You came to the concept of what we now call digital signatures, constructions in which somebody can judge the correctness of the signature but cannot have generated it.

DIFFIE: Only one person can generate it, but anybody can judge its correctness. And then a few days later, I realized this could be used to solve the problem I’d been thinking of since 1965. At that point, I realized I really had something. I told Mary about it as I fed her dinner and then went down the hill to explain it to Marty.

HELLMAN So then we had the problem of coming up with a system that would actually implement it practically, and some time later we met Ralph Merkle, who had come up with related but slightly different ideas at Berkeley as a master’s student. The algorithm I came up with was a public key distribution system, a concept developed by Merkle. Whit and I didn’t put names on the algorithm, but I’ve argued it should be called Diffie-Hellman-Merkle, rather than the Diffie-Hellman Key Exchange, as it now is.

The NSA was not happy you intended to publish your results.

HELLMAN: NSA was very upset at our publishing in an area where they thought they had a monopoly and could control what was published.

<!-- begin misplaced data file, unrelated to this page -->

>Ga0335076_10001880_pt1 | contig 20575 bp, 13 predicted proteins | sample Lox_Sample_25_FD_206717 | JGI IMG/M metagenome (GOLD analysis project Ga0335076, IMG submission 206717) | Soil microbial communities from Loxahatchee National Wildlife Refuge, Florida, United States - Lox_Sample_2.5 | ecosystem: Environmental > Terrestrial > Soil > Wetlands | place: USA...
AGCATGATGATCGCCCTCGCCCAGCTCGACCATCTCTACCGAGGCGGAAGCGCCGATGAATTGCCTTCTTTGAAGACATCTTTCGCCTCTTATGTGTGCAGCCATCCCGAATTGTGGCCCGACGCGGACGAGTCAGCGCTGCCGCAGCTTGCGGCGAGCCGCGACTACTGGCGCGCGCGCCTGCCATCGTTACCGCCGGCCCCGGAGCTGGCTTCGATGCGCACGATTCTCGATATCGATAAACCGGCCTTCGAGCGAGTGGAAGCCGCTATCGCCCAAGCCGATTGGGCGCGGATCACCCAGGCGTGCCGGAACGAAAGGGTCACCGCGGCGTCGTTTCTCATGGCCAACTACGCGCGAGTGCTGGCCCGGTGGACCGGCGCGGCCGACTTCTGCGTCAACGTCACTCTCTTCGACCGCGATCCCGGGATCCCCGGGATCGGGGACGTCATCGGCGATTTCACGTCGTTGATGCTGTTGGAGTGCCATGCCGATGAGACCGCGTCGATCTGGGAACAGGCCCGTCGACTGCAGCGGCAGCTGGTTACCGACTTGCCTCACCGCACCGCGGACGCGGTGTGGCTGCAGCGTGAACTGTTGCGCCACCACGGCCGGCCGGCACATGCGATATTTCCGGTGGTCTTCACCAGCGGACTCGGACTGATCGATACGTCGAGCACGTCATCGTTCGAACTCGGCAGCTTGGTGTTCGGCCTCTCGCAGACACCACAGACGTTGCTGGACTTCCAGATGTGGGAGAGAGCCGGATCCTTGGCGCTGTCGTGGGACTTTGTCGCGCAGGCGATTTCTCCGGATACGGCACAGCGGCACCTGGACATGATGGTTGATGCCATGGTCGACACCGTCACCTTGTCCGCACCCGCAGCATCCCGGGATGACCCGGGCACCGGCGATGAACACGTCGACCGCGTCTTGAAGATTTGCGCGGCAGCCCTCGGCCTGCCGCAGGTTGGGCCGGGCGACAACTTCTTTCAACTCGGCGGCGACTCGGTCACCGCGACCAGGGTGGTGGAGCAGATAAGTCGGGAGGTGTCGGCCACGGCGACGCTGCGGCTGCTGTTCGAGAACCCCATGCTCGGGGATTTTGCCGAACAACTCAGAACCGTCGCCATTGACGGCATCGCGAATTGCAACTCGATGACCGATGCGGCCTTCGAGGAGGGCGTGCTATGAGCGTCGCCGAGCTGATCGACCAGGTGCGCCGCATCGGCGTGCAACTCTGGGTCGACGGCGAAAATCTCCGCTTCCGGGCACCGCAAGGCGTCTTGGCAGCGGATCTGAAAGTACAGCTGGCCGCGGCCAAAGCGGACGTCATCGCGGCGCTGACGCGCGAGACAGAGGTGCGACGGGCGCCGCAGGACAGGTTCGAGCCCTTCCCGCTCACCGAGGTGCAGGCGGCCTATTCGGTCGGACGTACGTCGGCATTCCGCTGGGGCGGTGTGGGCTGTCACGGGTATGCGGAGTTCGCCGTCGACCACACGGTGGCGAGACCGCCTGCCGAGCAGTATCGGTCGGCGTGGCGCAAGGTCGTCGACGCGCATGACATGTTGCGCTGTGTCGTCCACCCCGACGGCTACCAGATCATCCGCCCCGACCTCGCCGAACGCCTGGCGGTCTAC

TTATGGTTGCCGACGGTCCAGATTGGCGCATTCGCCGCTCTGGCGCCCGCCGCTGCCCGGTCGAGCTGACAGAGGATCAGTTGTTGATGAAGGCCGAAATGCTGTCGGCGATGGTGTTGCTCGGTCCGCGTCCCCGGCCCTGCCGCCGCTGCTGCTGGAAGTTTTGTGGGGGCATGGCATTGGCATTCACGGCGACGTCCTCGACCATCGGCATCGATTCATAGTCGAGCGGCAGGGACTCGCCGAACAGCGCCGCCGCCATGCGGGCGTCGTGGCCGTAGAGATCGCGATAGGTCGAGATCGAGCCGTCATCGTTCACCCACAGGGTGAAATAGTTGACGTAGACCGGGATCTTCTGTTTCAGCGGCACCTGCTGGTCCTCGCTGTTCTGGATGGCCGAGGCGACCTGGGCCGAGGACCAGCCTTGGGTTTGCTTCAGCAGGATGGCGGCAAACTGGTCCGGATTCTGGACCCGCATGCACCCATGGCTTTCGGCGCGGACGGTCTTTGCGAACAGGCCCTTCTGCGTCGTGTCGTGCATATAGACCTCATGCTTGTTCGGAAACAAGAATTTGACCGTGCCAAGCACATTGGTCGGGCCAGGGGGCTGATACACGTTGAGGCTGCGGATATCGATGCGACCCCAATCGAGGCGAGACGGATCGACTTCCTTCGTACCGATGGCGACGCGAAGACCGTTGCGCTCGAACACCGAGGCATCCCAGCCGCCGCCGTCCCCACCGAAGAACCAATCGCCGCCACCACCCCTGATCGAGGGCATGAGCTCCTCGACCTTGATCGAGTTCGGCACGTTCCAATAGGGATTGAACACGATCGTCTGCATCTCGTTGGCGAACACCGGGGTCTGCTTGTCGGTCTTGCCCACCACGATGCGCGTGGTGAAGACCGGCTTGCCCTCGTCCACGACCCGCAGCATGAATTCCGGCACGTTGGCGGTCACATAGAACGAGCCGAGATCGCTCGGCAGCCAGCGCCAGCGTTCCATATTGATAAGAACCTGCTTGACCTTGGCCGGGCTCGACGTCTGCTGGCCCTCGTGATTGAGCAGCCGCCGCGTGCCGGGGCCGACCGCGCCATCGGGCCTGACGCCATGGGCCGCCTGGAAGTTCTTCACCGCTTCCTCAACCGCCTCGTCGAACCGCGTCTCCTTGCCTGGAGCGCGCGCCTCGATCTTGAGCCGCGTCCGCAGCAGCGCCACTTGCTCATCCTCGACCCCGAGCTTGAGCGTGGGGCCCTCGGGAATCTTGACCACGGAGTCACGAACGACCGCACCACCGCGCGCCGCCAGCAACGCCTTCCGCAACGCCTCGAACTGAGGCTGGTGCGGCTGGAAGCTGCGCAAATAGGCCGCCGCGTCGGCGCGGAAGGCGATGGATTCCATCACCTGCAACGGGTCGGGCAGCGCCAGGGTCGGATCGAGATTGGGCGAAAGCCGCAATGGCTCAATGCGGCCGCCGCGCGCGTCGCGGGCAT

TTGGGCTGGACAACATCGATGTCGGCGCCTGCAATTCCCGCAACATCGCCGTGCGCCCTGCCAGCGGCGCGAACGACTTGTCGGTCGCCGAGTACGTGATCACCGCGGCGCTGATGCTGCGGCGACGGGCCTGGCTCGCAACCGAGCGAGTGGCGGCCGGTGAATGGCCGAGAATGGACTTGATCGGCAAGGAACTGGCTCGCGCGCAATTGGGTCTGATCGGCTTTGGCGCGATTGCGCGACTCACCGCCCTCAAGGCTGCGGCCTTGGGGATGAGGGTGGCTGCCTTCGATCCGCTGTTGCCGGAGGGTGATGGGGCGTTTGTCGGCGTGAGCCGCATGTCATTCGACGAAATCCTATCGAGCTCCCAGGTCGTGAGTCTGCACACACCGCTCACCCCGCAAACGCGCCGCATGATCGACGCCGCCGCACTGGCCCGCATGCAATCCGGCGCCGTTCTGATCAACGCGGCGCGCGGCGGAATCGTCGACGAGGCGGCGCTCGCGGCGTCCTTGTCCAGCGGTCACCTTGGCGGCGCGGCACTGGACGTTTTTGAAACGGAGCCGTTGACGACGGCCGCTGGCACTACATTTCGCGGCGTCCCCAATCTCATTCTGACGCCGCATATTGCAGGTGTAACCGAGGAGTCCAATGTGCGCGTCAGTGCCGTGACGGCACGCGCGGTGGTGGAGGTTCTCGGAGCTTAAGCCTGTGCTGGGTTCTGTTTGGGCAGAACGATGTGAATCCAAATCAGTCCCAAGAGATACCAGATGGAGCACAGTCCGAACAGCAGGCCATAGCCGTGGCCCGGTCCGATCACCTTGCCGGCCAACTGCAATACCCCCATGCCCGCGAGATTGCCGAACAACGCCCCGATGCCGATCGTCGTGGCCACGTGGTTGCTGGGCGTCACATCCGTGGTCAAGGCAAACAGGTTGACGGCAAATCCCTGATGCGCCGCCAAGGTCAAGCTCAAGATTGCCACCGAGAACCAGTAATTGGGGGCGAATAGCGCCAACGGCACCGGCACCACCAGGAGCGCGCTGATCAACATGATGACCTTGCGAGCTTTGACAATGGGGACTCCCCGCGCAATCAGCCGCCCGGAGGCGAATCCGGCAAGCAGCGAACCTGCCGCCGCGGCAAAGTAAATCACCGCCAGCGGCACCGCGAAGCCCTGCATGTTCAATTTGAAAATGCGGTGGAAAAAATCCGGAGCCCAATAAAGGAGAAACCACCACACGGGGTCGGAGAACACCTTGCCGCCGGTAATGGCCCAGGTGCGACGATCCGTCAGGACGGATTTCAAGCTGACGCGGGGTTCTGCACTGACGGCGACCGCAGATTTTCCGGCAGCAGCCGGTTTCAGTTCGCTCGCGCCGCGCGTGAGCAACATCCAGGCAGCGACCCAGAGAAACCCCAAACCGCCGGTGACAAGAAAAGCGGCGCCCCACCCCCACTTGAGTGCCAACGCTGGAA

Marty, you have been at Stanford ever since. Whit, you left Stanford in 1978 to work at Bell Northern Research, and later went to Sun Microsystems. And you now are working on a project to document the history of cryptography.

DIFFIE: There have been some major shifts in cryptographic technology in the latter half of the 20th century; public key is only one of them. I am trying to write the history of some others before all the people who worked on them die off.

Marty, you’re writing a book about your marriage and nuclear weapons.

HELLMAN: Starting about 35 years ago, my interests shifted from cryptography to the bigger problems in the world, particularly nuclear weapons and how fallible human beings are going to survive having that kind of power. What got me started was wanting to save my marriage, which at that time was in trouble. Dorothie and I not only saved our marriage, but recaptured the deep love we felt when we first met. The changes needed to transform our marriage are the same ones needed to build a more peaceful, sustainable world. But it has kind of come full circle, because as we become more and more wired, cyber insecurity may become an existential threat. The global part of our effort is really about solving the existential threats created by the chasm between the God-like physical power technology has given us and our maturity level as a species, which is at best that of an irresponsible adolescent.